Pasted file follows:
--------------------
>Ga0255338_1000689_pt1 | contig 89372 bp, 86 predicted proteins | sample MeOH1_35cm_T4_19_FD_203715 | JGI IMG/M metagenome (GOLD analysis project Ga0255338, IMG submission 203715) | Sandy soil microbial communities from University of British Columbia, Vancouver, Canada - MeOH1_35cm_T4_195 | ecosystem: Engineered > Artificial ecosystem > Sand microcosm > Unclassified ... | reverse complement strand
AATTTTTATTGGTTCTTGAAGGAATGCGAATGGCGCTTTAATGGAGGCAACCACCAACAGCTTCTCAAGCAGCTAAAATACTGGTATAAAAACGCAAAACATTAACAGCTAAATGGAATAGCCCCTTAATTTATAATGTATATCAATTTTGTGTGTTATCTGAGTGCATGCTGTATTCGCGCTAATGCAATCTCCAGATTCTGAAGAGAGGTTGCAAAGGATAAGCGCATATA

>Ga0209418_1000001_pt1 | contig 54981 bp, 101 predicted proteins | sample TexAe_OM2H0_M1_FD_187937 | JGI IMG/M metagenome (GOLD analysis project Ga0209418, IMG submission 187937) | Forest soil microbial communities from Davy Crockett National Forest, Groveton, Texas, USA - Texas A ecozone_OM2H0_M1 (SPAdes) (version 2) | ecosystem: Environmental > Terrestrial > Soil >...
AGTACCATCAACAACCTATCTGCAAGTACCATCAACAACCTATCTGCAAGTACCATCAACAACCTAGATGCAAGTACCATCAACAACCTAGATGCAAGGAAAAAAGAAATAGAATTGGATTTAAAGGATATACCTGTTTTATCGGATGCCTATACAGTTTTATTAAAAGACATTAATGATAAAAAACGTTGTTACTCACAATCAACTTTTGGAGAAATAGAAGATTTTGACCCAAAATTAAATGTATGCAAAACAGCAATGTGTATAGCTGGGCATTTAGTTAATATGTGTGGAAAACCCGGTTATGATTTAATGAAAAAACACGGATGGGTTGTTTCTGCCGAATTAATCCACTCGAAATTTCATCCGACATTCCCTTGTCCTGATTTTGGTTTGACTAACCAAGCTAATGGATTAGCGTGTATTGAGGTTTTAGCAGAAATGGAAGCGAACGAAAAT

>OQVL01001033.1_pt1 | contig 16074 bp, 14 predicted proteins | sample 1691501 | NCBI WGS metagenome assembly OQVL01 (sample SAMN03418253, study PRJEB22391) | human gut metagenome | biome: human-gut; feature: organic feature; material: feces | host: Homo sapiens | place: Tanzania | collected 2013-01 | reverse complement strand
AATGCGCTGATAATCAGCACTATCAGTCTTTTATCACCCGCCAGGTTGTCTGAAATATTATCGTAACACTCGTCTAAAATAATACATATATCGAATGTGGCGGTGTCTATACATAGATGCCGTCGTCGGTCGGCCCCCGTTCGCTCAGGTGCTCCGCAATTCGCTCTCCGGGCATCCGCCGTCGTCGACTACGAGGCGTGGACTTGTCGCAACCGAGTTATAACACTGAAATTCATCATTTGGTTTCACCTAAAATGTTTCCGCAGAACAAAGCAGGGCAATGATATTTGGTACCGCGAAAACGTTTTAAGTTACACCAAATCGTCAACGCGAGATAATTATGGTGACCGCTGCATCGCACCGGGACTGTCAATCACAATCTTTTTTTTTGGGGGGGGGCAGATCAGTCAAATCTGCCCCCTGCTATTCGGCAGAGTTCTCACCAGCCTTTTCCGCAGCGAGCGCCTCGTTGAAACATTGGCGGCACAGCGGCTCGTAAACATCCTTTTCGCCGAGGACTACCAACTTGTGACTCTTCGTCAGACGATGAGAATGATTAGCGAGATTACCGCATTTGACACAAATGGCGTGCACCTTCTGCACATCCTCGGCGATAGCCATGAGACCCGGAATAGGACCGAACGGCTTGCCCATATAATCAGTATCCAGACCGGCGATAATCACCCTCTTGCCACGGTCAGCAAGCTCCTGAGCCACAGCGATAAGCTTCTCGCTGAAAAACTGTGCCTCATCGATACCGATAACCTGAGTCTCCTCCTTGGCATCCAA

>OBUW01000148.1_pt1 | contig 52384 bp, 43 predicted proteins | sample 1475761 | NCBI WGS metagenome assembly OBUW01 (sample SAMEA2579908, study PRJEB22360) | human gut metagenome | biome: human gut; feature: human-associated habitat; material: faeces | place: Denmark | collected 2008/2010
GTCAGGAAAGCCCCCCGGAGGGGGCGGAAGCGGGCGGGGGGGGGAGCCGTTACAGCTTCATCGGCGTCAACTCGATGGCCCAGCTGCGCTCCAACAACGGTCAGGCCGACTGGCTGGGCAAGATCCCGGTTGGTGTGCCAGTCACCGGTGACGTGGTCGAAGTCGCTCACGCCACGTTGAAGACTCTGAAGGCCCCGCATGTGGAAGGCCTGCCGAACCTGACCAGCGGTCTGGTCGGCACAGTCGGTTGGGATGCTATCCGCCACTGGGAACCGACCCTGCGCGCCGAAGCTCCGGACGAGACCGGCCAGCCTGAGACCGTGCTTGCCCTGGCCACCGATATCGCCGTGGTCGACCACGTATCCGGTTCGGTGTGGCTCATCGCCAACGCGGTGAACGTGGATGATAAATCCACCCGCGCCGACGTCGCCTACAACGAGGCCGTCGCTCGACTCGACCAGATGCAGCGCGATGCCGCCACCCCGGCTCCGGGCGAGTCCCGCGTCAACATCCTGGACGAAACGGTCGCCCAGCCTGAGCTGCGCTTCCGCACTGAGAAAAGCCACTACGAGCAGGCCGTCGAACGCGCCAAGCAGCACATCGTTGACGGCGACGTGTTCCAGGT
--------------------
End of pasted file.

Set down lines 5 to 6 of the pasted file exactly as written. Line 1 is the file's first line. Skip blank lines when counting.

>OQVL01001033.1_pt1 | contig 16074 bp, 14 predicted proteins | sample 1691501 | NCBI WGS metagenome assembly OQVL01 (sample SAMN03418253, study PRJEB22391) | human gut metagenome | biome: human-gut; feature: organic feature; material: feces | host: Homo sapiens | place: Tanzania | collected 2013-01 | reverse complement strand
AATGCGCTGATAATCAGCACTATCAGTCTTTTATCACCCGCCAGGTTGTCTGAAATATTATCGTAACACTCGTCTAAAATAATACATATATCGAATGTGGCGGTGTCTATACATAGATGCCGTCGTCGGTCGGCCCCCGTTCGCTCAGGTGCTCCGCAATTCGCTCTCCGGGCATCCGCCGTCGTCGACTACGAGGCGTGGACTTGTCGCAACCGAGTTATAACACTGAAATTCATCATTTGGTTTCACCTAAAATGTTTCCGCAGAACAAAGCAGGGCAATGATATTTGGTACCGCGAAAACGTTTTAAGTTACACCAAATCGTCAACGCGAGATAATTATGGTGACCGCTGCATCGCACCGGGACTGTCAATCACAATCTTTTTTTTTGGGGGGGGGCAGATCAGTCAAATCTGCCCCCTGCTATTCGGCAGAGTTCTCACCAGCCTTTTCCGCAGCGAGCGCCTCGTTGAAACATTGGCGGCACAGCGGCTCGTAAACATCCTTTTCGCCGAGGACTACCAACTTGTGACTCTTCGTCAGACGATGAGAATGATTAGCGAGATTACCGCATTTGACACAAATGGCGTGCACCTTCTGCACATCCTCGGCGATAGCCATGAGACCCGGAATAGGACCGAACGGCTTGCCCATATAATCAGTATCCAGACCGGCGATAATCACCCTCTTGCCACGGTCAGCAAGCTCCTGAGCCACAGCGATAAGCTTCTCGCTGAAAAACTGTGCCTCATCGATACCGATAACCTGAGTCTCCTCCTTGGCATCCAA